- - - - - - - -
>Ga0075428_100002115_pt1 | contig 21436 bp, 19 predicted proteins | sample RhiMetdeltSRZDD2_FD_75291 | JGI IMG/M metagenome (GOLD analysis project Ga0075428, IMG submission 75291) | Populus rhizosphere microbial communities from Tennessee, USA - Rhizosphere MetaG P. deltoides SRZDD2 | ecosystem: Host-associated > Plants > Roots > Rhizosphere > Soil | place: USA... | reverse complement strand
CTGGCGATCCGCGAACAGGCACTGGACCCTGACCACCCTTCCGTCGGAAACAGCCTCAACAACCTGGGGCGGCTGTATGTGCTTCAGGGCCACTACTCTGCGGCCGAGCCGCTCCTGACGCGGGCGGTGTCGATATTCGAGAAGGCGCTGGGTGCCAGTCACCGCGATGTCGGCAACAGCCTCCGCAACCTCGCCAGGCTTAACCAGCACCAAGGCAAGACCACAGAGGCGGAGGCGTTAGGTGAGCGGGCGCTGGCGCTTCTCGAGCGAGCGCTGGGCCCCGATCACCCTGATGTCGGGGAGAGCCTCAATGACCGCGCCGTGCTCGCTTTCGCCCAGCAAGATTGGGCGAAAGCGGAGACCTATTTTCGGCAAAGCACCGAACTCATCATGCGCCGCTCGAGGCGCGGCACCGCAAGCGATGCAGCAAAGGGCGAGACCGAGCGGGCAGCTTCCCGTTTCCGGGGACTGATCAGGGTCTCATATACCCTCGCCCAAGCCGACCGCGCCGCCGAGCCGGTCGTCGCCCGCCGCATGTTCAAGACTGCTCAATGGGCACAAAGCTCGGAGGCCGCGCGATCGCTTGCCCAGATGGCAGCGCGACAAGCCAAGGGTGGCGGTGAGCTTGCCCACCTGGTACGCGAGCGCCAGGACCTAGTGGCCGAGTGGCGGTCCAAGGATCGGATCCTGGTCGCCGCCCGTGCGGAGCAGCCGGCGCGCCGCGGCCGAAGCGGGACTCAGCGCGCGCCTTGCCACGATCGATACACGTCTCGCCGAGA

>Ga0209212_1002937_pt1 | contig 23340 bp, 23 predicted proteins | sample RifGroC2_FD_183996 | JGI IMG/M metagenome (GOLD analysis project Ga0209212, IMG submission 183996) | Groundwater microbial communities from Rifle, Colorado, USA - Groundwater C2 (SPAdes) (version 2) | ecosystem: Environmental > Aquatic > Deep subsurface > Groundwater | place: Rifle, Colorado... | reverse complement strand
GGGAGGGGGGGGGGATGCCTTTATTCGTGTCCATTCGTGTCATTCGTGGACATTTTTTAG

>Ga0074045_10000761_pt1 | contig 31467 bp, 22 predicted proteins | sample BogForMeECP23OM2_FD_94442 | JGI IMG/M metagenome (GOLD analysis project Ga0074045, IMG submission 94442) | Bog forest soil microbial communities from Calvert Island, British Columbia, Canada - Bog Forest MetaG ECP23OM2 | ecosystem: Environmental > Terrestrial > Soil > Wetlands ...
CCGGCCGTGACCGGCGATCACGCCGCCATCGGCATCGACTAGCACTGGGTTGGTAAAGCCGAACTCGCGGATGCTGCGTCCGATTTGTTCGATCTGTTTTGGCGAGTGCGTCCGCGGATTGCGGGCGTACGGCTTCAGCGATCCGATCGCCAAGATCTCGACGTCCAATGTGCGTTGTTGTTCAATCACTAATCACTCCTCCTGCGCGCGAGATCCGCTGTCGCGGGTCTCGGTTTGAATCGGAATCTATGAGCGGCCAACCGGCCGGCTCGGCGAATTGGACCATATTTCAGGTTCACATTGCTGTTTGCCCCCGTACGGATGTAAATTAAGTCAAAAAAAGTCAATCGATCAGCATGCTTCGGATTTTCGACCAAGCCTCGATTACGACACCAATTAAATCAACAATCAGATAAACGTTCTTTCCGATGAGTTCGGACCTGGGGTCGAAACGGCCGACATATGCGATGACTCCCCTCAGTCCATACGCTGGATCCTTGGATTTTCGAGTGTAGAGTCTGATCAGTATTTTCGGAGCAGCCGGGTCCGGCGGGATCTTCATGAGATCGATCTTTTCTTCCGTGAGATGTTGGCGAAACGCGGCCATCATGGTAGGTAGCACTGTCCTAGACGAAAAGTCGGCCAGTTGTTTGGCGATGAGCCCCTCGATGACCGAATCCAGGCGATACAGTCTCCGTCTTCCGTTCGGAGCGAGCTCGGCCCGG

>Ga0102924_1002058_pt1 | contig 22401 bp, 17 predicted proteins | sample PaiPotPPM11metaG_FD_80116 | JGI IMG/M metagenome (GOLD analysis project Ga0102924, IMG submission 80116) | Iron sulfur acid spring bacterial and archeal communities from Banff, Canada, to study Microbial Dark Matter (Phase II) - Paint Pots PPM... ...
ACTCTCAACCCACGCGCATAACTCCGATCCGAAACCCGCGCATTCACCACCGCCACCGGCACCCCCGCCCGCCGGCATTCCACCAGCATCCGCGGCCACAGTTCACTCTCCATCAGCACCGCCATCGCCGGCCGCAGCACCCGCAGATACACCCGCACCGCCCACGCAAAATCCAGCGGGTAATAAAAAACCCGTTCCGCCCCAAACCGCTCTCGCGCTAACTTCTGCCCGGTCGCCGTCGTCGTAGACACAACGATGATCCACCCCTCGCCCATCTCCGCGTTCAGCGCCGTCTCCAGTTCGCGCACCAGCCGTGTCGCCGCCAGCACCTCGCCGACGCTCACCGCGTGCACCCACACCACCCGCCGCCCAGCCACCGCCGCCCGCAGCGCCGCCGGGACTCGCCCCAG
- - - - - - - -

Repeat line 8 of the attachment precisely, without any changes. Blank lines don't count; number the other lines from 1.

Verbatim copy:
ACTCTCAACCCACGCGCATAACTCCGATCCGAAACCCGCGCATTCACCACCGCCACCGGCACCCCCGCCCGCCGGCATTCCACCAGCATCCGCGGCCACAGTTCACTCTCCATCAGCACCGCCATCGCCGGCCGCAGCACCCGCAGATACACCCGCACCGCCCACGCAAAATCCAGCGGGTAATAAAAAACCCGTTCCGCCCCAAACCGCTCTCGCGCTAACTTCTGCCCGGTCGCCGTCGTCGTAGACACAACGATGATCCACCCCTCGCCCATCTCCGCGTTCAGCGCCGTCTCCAGTTCGCGCACCAGCCGTGTCGCCGCCAGCACCTCGCCGACGCTCACCGCGTGCACCCACACCACCCGCCGCCCAGCCACCGCCGCCCGCAGCGCCGCCGGGACTCGCCCCAG